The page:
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Triathletes heading down to The Woodlands for Ironman Texas this weekend may be frustrated or happy to learn that they won’t be cycling a full 180 kilometres on the bike course.

After months of issues with the municipal politics, bad weather and road construction, organizers of Ironman Texas released the finalized bike course at the end of April. The single-loop course is full of twists and turns (80 in total) giving athletes more than twice the technical turns they’d face on either the Ironman Arizona or Ironman Wisconsin course. But what’s causing most of the uproar among athletes racing this weekend is the fact that the course is only 151 kilometres long, leaving the course end up at only 122.6 miles instead of the standard 140.6.

Several athletes have expressed their frustration online, arguing that “if the bike course isn’t 112 miles it’s not really an Ironman.”

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Canada has a handful of pros heading down to race the North American Championship at Ironman Texas. We asked their opinion on the shortened course.

“It is what it is. We all have to do the same distance and no matter how much we worry about it, that isn’t going to change. You just do the best you can to tackle the challenge in front of you.  It is all comes down to the old adage, ‘Focus on what you can control’.

Most of the disappointment comes from competitors for whom this is their first Ironman.  They are unsure whether or not they will be able to confidently say they are an Ironman, because they did not go a full 140.6 miles. It is ironic to me because a lot people were disappointed about Challenge Penticton because they questioned whether the could call themselves an Ironman if they did the distance but didn’t have the brand name attached. To me, being a triathlete and Ironman is something you do not something you did. It is more about living the lifestyle and going on the journey it takes to reach the finish line than the medal or title you receive when you get there.” — Jeff Symonds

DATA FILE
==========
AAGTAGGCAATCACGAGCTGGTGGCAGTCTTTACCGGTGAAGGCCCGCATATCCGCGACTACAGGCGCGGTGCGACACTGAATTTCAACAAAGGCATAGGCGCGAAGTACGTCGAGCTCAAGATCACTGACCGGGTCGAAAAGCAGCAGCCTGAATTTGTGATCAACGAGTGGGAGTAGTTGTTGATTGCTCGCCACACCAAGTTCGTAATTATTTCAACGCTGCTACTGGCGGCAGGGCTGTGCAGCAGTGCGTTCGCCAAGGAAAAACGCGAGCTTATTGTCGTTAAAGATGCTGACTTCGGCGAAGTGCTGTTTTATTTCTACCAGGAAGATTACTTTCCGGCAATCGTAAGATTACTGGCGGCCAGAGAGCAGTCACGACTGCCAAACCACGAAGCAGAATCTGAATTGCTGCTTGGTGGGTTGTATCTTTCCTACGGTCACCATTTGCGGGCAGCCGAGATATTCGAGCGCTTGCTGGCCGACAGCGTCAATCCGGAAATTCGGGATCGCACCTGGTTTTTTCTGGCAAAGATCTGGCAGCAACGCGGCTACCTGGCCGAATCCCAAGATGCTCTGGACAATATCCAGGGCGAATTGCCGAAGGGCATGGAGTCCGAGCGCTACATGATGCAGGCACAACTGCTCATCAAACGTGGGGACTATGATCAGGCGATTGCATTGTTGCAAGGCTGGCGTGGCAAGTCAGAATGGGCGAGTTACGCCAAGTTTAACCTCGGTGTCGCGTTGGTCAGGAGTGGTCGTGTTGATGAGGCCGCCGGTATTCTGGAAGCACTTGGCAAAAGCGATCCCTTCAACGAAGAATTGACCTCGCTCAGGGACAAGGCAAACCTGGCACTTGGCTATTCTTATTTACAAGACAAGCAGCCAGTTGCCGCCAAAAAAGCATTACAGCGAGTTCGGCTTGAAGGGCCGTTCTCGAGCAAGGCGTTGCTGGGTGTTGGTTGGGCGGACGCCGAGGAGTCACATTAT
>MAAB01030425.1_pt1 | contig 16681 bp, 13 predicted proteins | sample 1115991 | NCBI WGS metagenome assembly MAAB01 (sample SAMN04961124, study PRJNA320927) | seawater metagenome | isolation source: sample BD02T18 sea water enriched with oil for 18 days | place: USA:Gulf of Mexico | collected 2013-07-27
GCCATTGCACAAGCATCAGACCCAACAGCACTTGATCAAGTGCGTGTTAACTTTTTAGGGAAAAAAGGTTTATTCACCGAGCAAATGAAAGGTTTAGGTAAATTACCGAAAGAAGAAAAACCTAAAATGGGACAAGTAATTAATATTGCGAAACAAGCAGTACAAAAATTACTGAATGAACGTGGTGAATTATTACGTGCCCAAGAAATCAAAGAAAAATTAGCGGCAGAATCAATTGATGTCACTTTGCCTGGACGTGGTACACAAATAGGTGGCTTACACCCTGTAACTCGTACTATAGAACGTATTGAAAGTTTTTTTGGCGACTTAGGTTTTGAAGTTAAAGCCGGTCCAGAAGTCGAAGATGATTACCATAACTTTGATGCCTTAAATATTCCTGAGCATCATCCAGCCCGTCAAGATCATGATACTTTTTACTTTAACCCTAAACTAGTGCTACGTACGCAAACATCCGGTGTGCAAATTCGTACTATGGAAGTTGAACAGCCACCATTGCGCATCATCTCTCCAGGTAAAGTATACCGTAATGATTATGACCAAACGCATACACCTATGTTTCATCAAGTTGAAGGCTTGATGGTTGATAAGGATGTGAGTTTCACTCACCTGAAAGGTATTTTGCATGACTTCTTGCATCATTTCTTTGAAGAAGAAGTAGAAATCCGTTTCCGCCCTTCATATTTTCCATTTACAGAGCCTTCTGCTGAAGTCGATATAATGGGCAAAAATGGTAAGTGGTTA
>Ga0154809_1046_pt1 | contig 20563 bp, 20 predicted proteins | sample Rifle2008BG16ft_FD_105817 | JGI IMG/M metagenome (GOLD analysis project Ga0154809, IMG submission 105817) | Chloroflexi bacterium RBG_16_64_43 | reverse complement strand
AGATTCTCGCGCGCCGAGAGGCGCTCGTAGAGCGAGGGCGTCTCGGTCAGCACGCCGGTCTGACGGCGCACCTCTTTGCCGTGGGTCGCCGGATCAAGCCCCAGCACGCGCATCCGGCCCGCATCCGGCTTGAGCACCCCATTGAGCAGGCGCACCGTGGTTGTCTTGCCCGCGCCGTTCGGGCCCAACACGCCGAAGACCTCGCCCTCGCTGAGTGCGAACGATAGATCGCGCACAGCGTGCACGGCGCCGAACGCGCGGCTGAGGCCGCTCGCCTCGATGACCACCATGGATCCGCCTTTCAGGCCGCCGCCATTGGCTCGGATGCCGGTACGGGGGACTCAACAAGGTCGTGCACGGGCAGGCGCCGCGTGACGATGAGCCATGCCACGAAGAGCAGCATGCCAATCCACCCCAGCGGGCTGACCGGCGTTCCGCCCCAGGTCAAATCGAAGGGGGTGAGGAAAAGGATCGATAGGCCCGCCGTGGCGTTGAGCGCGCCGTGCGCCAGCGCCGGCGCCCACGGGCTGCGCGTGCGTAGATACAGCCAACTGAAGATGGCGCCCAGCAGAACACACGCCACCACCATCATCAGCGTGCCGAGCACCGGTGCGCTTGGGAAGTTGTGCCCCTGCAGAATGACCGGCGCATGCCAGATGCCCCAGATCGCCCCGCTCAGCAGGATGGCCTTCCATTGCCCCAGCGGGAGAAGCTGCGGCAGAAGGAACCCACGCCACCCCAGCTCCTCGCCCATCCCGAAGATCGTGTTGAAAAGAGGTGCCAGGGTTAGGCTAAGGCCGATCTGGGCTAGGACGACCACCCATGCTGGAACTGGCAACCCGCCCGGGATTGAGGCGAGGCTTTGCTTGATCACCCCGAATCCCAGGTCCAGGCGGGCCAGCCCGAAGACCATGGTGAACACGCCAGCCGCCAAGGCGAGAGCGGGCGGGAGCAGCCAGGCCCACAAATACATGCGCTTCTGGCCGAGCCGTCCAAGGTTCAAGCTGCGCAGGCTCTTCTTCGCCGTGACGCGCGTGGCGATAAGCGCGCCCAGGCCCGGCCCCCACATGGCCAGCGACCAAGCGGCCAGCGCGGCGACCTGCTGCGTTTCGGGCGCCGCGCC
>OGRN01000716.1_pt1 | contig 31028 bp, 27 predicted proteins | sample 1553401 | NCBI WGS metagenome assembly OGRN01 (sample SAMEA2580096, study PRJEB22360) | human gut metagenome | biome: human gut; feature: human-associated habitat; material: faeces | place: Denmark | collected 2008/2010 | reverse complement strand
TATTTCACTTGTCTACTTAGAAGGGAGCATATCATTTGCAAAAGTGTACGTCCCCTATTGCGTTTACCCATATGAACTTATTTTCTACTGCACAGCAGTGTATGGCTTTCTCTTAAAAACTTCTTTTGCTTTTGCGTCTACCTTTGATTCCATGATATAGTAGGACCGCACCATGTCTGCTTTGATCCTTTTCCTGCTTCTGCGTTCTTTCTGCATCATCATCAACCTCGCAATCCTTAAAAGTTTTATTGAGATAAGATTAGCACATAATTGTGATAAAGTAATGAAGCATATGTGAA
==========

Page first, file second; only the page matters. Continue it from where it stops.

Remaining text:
“In all honestly, this whole situation has been a bit frustrating. That being said, I have been on the race organization side of things, and traffic plans, permits, road closures, etc. are probably one of the hardest parts of organizing a race. There is way more that goes into this part of the race than one would think. So, I do understand why it took as long as it did to restructure the course. I was not too happy (as with most people I imagine) about all of the turns on the course, but I know that Ironman and WTC did what they could with what they had to work with. As for the course being shortened… The flooding was beyond anyone’s control. I had hoped that perhaps they could make it a two loop course to fulfill the 112 miles, but in terms of safety, having that many athletes on a two loop course with that many turns could be mayhem!
The shortened bike course will definitely benefit those runners in the field, so it will definitely change the dynamics of the race. This is a bummer for us strong rider. But we all have to race the same course, and deal with all the same conditions.
I am disappointed, not at anyone, but at the situation overall. That disappointment is really only from expecting the original course, with the full distance, and now having a shortened, much more technical version. However, I will still be there on the start line, and am looking forward to put my winter training to the test.” — Jen Annett
This isn’t the first time an Ironman-sanctioned event has fallen short of the 140.6 miles. According to TRS Triathlon, last year’s Ironman Mont-Tremblant fell short by a few kilometres as well.

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